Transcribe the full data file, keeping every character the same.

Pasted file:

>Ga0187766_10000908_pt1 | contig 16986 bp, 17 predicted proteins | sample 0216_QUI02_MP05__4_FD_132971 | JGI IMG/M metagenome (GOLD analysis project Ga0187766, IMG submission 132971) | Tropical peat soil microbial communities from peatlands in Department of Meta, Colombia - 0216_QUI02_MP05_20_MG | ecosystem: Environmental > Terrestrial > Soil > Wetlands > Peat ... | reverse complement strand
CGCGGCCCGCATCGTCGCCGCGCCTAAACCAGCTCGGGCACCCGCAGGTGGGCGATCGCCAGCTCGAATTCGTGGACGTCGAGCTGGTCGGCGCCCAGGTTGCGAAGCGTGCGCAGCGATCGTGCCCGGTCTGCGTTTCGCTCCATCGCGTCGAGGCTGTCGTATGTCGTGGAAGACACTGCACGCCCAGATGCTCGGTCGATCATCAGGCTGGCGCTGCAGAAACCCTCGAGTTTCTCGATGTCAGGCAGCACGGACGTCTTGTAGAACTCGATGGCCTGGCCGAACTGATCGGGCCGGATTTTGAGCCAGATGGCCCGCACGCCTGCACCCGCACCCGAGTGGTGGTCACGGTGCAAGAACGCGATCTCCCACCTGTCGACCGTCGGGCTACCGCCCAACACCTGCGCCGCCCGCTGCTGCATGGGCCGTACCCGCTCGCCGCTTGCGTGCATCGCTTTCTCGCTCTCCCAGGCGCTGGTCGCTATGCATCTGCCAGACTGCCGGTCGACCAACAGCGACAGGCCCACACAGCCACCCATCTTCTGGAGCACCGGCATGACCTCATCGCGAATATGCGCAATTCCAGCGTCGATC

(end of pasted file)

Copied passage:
>Ga0187766_10000908_pt1 | contig 16986 bp, 17 predicted proteins | sample 0216_QUI02_MP05__4_FD_132971 | JGI IMG/M metagenome (GOLD analysis project Ga0187766, IMG submission 132971) | Tropical peat soil microbial communities from peatlands in Department of Meta, Colombia - 0216_QUI02_MP05_20_MG | ecosystem: Environmental > Terrestrial > Soil > Wetlands > Peat ... | reverse complement strand
CGCGGCCCGCATCGTCGCCGCGCCTAAACCAGCTCGGGCACCCGCAGGTGGGCGATCGCCAGCTCGAATTCGTGGACGTCGAGCTGGTCGGCGCCCAGGTTGCGAAGCGTGCGCAGCGATCGTGCCCGGTCTGCGTTTCGCTCCATCGCGTCGAGGCTGTCGTATGTCGTGGAAGACACTGCACGCCCAGATGCTCGGTCGATCATCAGGCTGGCGCTGCAGAAACCCTCGAGTTTCTCGATGTCAGGCAGCACGGACGTCTTGTAGAACTCGATGGCCTGGCCGAACTGATCGGGCCGGATTTTGAGCCAGATGGCCCGCACGCCTGCACCCGCACCCGAGTGGTGGTCACGGTGCAAGAACGCGATCTCCCACCTGTCGACCGTCGGGCTACCGCCCAACACCTGCGCCGCCCGCTGCTGCATGGGCCGTACCCGCTCGCCGCTTGCGTGCATCGCTTTCTCGCTCTCCCAGGCGCTGGTCGCTATGCATCTGCCAGACTGCCGGTCGACCAACAGCGACAGGCCCACACAGCCACCCATCTTCTGGAGCACCGGCATGACCTCATCGCGAATATGCGCAATTCCAGCGTCGATC